The distribution of pharmaceutical dispensing practices identified using the IQVIA database can provide information for planning both before and after a disaster. The most frequently prescribed drugs help focus immediate supply measures for response and recovery efforts, supporting a vital public health need. The IQVIA database used in this analysis is limited to retail facilities and does not include hospitals or other institutions such as nursing homes. Furthermore, some critical drugs might not be represented in this data set, including insulin, which can also be purchased over the counter; hence, some of the prescribed quantities in this data set could be an underestimate of medication needs. Although insulin was not a most frequently purchased or prescribed drug, it is a daily need for persons with insulin-dependent diabetes and should be prioritized. To have a more complete picture of important drugs that might be needed after a disaster, multiple data sources, including drug sales data to hospitals, clinics, and nursing homes, as well as information provided by third-party claims adjudication data, could be analyzed to inform public health activities and guide collaborations with drug suppliers to respond to and recover from large-scale disasters.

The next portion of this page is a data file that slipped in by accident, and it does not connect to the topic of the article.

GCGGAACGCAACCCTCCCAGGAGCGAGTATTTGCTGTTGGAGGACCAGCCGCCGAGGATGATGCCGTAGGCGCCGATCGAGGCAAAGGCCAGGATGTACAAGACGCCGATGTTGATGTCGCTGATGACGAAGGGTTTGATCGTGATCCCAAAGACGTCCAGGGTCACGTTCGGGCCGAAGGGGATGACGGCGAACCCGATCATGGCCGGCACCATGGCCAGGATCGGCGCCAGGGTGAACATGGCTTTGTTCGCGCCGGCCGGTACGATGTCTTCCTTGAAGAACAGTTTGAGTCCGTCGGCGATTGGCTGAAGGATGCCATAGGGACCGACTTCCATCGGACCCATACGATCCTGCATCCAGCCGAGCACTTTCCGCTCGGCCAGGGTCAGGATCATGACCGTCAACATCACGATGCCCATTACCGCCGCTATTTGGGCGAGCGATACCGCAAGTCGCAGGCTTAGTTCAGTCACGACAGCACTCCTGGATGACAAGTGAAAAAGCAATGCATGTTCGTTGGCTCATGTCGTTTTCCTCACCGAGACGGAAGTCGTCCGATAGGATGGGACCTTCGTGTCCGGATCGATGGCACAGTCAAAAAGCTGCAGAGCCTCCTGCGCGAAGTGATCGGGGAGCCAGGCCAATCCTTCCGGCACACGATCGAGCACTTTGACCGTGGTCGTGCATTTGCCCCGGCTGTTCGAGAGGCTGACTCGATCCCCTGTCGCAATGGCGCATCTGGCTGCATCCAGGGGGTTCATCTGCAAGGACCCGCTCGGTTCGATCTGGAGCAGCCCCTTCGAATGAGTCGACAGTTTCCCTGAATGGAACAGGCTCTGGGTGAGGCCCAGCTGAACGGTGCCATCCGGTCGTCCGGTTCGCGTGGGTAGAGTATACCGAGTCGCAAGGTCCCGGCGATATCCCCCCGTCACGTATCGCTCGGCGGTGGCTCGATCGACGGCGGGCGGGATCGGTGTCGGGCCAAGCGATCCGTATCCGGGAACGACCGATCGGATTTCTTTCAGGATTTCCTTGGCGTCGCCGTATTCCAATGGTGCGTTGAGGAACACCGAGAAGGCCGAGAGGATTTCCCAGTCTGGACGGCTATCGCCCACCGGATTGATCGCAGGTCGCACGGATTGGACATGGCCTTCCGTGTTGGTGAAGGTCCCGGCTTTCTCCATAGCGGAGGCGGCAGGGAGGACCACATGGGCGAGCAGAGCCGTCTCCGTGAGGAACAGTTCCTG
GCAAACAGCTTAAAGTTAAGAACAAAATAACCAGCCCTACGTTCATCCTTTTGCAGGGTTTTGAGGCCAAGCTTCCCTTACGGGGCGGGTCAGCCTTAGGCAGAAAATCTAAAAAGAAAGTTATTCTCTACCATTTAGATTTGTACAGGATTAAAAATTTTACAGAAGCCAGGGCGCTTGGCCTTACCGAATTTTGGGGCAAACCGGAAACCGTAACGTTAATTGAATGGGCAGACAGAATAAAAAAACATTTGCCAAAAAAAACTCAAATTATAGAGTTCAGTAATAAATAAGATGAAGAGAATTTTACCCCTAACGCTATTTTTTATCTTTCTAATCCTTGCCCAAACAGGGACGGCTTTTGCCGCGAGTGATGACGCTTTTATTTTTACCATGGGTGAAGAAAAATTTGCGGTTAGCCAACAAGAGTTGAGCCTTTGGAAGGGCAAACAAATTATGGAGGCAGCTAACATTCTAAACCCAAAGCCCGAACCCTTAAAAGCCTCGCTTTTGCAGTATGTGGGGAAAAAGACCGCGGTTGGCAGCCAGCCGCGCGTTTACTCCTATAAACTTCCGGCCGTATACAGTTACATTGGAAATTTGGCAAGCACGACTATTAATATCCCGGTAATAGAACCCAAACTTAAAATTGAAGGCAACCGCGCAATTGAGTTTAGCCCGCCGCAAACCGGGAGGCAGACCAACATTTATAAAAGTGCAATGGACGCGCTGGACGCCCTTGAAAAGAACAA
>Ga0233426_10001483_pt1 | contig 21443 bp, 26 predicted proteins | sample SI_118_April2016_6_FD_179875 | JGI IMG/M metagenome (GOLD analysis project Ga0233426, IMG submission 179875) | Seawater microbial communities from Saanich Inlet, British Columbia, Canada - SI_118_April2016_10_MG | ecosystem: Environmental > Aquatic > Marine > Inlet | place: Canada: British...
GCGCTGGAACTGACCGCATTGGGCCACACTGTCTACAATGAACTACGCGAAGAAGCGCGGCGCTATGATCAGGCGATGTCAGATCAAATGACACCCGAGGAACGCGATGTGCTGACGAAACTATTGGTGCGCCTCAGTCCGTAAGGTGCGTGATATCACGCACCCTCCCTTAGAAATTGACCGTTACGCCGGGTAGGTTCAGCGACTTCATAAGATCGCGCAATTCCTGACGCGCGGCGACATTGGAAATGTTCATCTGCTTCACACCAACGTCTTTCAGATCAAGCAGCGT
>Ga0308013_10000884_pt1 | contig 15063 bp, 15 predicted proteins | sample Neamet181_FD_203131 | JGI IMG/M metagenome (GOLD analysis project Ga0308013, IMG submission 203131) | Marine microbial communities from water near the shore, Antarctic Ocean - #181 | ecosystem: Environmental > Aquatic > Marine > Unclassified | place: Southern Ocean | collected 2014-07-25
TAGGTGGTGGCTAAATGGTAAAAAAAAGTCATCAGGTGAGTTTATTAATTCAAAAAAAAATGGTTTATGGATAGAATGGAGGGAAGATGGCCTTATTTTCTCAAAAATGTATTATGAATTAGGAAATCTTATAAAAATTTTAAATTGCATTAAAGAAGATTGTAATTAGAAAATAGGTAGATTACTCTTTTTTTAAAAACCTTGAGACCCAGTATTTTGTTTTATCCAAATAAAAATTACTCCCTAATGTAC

Conflict of Interest
No conflicts of interest were reported.
Corresponding author: Amy Lavery, email@example.com, 404-498-5304.
1Epidemic Intelligence Service, CDC; 2Geospatial Research Analysis and Services Program, Office of Environmental Health Emergency Management, National Center for Environmental Health/Agency for Toxic Substances and Disease Registry, CDC; 3Office of the Director, National Center for Immunization and Respiratory Diseases, CDC; 4Division of Emergency and Environmental Health Services, National Center for Environmental Health, CDC; 5Division of Strategic National Stockpile, Office of Public Health Preparedness and Response, CDC; 6Division of Environmental Hazards and Health Effects, National Center for Environmental Health, CDC; 7IQVIA Government Solutions, Durham, North Carolina; 8Division of Preparedness and Emerging Infections, National Center for Emerging and Zoonotic Infectious Diseases, CDC.
- Azziz-Baumgartner E, Wolkin A, Sanchez C, et al. Impact of Hurricane Ivan on pharmacies in Baldwin County, Alabama. J Am Pharm Assoc (2003) 2005;45:670–5. CrossRefexternal icon PubMedexternal icon
- Jhung MA, Shehab N, Rohr-Allegrini C, et al. Chronic disease and disasters medication demands of Hurricane Katrina evacuees. Am J Prev Med 2007;33:207–10. CrossRefexternal icon PubMedexternal icon
- National Council for Prescription Drug Programs Foundation. Healthcare ready: Rx open. Washington, DC: National Council for Prescription Drug Programs Foundation; 2017. https://www.healthcareready.org/rxopenexternal icon
Suggested citation for this article: Lavery AM, Patel A, Boehmer TK, et al. Notes from the Field: Pharmacy Needs After a Natural Disaster — Puerto Rico, September–October 2017. MMWR Morb Mortal Wkly Rep 2018;67:402–403. DOI: http://dx.doi.org/10.15585/mmwr.mm6713a4external icon.